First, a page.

Authorities had sought to detain Ovidio Guzman Lopez, a leader of the powerful Sinaloa cartel and the son of notorious drug boss Joaquin “El Chapo” Guzman. But after briefly capturing their target, security forces ultimately retreated without him, a move Mexico’s leaders defended as necessary to save lives.
Police had attempted to capture one of El Chapo’s sons but a massive gun battle took place across the capital of Sinaloa – Culiacán.
When authorities arrived at the home in an upscale Culiacan neighborhood where Guzman was staying, they were fired upon, Mexican Security Minister Alfonso Durazo said at a news conference. Authorities returned fire, took control of the house and found four occupants inside, including 28-year-old Guzman, he said.
But soon, Guzman’s defenders arrived and “surrounded the house with a greater force,” Durazo said. It was then, apparently, that cartel gunman took several soldiers or National Guard members hostage.
Videos published on social media showed a scene resembling a war zone, with gunmen, some wearing black ski masks over their faces, riding in the back of trucks firing mounted machine guns as vehicles burned. People could be seen running for cover as machine gun fire rattled around them. Drivers drove in reverse frantically to get away from the clashes.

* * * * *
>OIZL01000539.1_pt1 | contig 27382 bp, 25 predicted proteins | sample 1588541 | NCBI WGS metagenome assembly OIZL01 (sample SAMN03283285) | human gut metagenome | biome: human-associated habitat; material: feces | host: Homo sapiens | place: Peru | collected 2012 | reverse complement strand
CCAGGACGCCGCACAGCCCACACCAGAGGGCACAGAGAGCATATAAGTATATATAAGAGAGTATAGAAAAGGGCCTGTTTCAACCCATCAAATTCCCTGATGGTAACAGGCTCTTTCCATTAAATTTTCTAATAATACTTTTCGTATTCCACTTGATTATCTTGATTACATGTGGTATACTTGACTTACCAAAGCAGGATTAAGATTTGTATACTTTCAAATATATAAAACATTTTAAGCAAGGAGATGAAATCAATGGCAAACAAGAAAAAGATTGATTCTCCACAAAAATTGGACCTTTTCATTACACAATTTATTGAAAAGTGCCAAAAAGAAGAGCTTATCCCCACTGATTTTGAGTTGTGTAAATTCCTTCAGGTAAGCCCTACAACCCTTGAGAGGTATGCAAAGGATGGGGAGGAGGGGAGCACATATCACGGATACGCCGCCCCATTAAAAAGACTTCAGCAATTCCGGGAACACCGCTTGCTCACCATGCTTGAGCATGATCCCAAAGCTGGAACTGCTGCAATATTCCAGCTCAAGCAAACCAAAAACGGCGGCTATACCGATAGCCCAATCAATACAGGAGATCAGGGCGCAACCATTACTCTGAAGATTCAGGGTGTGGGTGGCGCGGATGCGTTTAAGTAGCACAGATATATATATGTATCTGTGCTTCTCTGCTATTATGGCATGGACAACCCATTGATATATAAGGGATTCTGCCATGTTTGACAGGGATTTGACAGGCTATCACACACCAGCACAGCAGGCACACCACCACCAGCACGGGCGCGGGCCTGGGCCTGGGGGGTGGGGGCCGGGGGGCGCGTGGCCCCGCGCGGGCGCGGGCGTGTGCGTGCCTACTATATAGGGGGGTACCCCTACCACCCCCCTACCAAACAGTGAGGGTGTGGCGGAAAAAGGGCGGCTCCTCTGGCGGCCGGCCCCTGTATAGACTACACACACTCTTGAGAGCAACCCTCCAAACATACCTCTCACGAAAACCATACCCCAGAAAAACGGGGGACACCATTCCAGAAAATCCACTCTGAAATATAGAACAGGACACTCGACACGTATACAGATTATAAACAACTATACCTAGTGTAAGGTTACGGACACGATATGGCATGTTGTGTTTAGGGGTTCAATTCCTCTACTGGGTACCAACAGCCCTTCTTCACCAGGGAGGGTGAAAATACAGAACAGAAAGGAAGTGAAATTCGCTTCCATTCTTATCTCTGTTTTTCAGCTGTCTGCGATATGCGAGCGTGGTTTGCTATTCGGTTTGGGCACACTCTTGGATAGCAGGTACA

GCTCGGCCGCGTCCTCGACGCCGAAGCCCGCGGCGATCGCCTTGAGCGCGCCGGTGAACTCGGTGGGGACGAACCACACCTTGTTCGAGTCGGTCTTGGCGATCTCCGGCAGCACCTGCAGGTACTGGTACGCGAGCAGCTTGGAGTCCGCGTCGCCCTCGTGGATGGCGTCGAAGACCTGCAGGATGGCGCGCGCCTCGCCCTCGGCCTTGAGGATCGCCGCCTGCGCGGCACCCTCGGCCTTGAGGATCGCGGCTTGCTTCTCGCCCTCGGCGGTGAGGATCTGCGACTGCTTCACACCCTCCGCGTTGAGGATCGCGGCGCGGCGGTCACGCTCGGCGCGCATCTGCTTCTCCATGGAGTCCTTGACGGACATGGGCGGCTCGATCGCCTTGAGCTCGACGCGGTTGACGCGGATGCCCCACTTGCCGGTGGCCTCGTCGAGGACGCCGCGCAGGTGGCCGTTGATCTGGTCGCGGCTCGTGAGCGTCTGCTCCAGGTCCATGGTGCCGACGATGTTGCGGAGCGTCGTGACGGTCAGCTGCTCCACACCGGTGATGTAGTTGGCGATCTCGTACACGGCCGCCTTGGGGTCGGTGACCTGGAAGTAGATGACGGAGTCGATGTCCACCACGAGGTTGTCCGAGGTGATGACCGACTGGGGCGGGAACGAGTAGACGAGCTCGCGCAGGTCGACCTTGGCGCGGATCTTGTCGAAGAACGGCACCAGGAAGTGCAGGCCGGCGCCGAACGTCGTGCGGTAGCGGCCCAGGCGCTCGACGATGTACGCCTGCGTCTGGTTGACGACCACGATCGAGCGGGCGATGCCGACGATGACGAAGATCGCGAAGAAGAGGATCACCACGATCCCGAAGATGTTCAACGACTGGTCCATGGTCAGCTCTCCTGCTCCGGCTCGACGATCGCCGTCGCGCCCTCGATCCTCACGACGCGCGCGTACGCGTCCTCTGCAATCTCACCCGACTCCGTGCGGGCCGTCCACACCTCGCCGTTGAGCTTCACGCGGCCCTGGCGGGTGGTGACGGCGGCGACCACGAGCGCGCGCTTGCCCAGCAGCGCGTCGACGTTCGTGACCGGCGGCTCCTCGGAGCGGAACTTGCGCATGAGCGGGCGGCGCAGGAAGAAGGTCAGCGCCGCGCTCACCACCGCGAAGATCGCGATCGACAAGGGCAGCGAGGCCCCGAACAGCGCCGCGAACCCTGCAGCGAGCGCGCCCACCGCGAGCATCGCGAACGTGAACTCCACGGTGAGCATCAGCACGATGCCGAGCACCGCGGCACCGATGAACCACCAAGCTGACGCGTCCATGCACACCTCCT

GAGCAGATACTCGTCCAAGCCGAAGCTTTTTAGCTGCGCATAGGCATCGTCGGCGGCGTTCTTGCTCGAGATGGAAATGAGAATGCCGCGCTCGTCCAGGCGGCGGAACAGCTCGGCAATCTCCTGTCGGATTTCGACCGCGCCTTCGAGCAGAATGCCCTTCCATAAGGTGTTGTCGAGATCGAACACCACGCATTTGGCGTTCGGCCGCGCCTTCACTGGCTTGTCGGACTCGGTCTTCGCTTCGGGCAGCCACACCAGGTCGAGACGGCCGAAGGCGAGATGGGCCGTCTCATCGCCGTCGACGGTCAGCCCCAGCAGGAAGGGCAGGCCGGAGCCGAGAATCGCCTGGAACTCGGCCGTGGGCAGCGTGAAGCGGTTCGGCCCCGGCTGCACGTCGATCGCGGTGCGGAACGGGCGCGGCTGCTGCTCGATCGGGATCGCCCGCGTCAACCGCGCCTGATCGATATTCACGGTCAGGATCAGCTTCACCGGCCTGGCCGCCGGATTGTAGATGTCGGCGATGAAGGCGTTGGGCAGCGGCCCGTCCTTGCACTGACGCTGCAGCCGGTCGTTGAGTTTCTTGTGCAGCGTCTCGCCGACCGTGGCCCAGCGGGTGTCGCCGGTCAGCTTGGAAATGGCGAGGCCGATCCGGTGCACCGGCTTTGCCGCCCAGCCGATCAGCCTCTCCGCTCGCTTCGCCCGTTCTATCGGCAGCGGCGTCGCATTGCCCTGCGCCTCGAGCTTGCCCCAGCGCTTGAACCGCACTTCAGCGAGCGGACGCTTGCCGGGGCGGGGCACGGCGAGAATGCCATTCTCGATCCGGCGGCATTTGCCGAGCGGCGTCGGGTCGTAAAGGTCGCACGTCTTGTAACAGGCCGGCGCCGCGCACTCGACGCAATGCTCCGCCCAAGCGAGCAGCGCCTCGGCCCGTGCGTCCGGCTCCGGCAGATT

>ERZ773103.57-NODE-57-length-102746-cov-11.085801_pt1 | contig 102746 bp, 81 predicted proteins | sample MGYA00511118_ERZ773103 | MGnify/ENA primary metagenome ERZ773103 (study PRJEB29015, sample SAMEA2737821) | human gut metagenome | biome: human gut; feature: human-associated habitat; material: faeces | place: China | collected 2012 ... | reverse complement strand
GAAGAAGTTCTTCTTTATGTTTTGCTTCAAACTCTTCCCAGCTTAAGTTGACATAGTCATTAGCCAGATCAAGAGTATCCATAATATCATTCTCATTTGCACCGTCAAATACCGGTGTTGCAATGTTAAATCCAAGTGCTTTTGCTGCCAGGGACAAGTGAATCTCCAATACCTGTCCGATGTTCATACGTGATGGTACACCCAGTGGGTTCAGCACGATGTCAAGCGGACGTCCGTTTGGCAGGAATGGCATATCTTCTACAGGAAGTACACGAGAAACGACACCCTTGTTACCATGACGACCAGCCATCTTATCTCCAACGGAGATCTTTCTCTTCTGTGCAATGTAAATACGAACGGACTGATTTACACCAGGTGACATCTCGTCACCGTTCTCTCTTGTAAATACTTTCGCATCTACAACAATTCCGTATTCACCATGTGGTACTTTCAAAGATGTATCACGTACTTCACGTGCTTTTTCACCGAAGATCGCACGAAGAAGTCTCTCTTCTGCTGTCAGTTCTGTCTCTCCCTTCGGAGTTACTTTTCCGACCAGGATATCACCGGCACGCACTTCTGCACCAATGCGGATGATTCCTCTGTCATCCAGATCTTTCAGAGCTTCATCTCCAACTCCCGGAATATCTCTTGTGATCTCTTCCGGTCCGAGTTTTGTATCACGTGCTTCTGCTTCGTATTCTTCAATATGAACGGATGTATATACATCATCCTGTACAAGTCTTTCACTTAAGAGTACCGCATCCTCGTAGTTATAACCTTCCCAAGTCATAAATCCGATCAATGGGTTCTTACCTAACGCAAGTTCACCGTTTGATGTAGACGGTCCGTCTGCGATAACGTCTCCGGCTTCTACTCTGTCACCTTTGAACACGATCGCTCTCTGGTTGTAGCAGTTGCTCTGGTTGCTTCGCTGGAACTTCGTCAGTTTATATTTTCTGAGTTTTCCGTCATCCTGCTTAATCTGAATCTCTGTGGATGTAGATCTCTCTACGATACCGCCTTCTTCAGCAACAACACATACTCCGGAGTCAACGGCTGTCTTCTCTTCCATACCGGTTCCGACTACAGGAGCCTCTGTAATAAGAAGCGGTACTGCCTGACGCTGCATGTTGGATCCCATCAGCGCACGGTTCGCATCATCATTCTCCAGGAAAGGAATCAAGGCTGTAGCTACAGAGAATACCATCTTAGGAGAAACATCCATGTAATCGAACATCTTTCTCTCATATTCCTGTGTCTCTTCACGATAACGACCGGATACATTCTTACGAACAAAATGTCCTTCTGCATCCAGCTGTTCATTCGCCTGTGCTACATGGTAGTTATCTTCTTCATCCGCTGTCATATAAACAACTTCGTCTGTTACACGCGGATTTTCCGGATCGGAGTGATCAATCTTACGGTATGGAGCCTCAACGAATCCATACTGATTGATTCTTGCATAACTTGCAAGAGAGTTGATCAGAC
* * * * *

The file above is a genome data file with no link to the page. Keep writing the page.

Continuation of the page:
“With the goal of safeguarding the well-being and tranquillity of Culiacan society, officials in the security Cabinet decided to suspend the actions,” Durazo said.
The cartel’s victory in subduing authorities was a stunning humiliation for the Mexican government, which has struggled to quell growing violence across the country.
On Friday, security officials gave more details about exactly how Mexican authorities found themselves so overpowered.
Secretary of Defense Luis Cresencio Sandoval said at a news conference in Culiacan that members of the army and the newly formed National Guard were seeking to execute an extradition arrest warrant for Guzman that was issued by a federal judge in the United States.
The security forces decided to try to capture Guzman without authorization from their supervisors, he said.